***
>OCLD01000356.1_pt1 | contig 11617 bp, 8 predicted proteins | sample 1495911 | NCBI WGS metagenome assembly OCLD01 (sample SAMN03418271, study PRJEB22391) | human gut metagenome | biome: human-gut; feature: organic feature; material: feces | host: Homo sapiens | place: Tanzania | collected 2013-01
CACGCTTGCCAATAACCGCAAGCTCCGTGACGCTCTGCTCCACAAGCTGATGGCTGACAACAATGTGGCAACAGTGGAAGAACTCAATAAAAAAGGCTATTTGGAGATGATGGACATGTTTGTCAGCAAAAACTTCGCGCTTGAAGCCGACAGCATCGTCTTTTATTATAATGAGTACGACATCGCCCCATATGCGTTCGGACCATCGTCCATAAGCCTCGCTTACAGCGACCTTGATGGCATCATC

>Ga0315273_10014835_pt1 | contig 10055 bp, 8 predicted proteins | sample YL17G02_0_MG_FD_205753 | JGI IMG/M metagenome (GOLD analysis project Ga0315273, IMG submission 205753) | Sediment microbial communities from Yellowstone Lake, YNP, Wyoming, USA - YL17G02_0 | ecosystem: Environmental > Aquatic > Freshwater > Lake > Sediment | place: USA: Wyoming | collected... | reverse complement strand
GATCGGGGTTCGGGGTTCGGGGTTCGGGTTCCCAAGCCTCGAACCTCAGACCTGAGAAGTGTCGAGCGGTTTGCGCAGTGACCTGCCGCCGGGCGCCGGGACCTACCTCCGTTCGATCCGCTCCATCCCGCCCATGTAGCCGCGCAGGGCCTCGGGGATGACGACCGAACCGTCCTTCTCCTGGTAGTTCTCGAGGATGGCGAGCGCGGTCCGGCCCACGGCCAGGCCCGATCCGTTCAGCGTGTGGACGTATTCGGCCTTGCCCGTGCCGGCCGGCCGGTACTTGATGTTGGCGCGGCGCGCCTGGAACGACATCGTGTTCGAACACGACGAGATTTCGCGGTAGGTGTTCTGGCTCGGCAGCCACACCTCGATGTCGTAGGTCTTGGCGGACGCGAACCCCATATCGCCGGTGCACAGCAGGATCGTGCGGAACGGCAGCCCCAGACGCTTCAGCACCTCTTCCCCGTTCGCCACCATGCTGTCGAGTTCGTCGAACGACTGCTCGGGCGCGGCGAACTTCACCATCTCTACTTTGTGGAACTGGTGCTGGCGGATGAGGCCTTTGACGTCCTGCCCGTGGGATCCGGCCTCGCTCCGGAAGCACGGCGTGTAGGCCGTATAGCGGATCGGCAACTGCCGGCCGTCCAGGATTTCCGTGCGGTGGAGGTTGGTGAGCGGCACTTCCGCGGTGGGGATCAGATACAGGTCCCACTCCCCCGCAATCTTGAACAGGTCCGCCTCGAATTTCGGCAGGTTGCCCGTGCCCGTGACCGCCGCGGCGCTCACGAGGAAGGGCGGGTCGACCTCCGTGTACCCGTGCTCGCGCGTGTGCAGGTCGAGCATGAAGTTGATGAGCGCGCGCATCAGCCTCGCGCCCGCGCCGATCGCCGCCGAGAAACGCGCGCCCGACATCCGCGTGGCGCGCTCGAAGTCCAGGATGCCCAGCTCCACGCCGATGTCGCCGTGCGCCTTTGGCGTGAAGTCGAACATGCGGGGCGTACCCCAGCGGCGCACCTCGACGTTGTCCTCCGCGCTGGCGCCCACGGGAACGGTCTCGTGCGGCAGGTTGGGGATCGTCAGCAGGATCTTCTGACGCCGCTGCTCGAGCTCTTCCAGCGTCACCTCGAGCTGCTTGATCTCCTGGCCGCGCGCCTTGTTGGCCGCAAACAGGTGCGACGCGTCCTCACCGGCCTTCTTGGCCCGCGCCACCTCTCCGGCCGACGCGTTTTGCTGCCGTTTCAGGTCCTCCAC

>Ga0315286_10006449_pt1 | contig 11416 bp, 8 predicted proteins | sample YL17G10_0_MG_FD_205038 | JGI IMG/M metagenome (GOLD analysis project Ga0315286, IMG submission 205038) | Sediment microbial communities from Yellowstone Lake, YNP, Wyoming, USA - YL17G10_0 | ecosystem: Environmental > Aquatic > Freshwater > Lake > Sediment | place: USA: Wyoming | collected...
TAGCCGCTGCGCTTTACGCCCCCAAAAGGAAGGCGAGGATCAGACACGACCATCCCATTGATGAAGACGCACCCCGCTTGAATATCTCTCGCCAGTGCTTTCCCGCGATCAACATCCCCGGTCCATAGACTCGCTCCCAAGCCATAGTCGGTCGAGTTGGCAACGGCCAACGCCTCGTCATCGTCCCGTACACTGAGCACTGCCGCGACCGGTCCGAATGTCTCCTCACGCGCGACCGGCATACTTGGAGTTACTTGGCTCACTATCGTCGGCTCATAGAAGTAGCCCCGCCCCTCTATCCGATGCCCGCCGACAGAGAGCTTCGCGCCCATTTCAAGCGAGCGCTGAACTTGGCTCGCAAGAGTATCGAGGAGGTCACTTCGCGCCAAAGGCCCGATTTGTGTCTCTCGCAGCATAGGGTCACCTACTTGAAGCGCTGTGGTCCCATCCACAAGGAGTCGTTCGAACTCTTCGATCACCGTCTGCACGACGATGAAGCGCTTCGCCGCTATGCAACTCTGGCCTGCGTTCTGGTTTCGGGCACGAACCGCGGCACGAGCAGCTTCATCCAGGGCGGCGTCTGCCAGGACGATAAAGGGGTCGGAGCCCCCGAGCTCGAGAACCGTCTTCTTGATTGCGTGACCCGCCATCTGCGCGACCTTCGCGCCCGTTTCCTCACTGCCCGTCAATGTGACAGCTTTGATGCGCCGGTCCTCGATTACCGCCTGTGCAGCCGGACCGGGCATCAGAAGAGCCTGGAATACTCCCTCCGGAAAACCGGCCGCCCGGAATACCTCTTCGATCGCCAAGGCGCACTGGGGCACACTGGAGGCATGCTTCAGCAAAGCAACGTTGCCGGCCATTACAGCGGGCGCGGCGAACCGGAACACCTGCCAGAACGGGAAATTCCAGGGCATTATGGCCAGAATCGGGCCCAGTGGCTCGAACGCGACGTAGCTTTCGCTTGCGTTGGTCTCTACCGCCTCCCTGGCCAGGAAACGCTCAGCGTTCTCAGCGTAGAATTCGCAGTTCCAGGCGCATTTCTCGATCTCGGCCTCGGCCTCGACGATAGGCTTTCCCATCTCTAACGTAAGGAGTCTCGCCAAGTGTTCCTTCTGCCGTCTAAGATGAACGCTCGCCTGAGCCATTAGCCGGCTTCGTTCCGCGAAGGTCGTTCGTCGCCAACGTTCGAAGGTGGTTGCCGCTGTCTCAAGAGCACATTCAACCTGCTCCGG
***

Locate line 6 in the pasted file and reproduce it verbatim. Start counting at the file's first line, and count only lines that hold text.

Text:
TAGCCGCTGCGCTTTACGCCCCCAAAAGGAAGGCGAGGATCAGACACGACCATCCCATTGATGAAGACGCACCCCGCTTGAATATCTCTCGCCAGTGCTTTCCCGCGATCAACATCCCCGGTCCATAGACTCGCTCCCAAGCCATAGTCGGTCGAGTTGGCAACGGCCAACGCCTCGTCATCGTCCCGTACACTGAGCACTGCCGCGACCGGTCCGAATGTCTCCTCACGCGCGACCGGCATACTTGGAGTTACTTGGCTCACTATCGTCGGCTCATAGAAGTAGCCCCGCCCCTCTATCCGATGCCCGCCGACAGAGAGCTTCGCGCCCATTTCAAGCGAGCGCTGAACTTGGCTCGCAAGAGTATCGAGGAGGTCACTTCGCGCCAAAGGCCCGATTTGTGTCTCTCGCAGCATAGGGTCACCTACTTGAAGCGCTGTGGTCCCATCCACAAGGAGTCGTTCGAACTCTTCGATCACCGTCTGCACGACGATGAAGCGCTTCGCCGCTATGCAACTCTGGCCTGCGTTCTGGTTTCGGGCACGAACCGCGGCACGAGCAGCTTCATCCAGGGCGGCGTCTGCCAGGACGATAAAGGGGTCGGAGCCCCCGAGCTCGAGAACCGTCTTCTTGATTGCGTGACCCGCCATCTGCGCGACCTTCGCGCCCGTTTCCTCACTGCCCGTCAATGTGACAGCTTTGATGCGCCGGTCCTCGATTACCGCCTGTGCAGCCGGACCGGGCATCAGAAGAGCCTGGAATACTCCCTCCGGAAAACCGGCCGCCCGGAATACCTCTTCGATCGCCAAGGCGCACTGGGGCACACTGGAGGCATGCTTCAGCAAAGCAACGTTGCCGGCCATTACAGCGGGCGCGGCGAACCGGAACACCTGCCAGAACGGGAAATTCCAGGGCATTATGGCCAGAATCGGGCCCAGTGGCTCGAACGCGACGTAGCTTTCGCTTGCGTTGGTCTCTACCGCCTCCCTGGCCAGGAAACGCTCAGCGTTCTCAGCGTAGAATTCGCAGTTCCAGGCGCATTTCTCGATCTCGGCCTCGGCCTCGACGATAGGCTTTCCCATCTCTAACGTAAGGAGTCTCGCCAAGTGTTCCTTCTGCCGTCTAAGATGAACGCTCGCCTGAGCCATTAGCCGGCTTCGTTCCGCGAAGGTCGTTCGTCGCCAACGTTCGAAGGTGGTTGCCGCTGTCTCAAGAGCACATTCAACCTGCTCCGG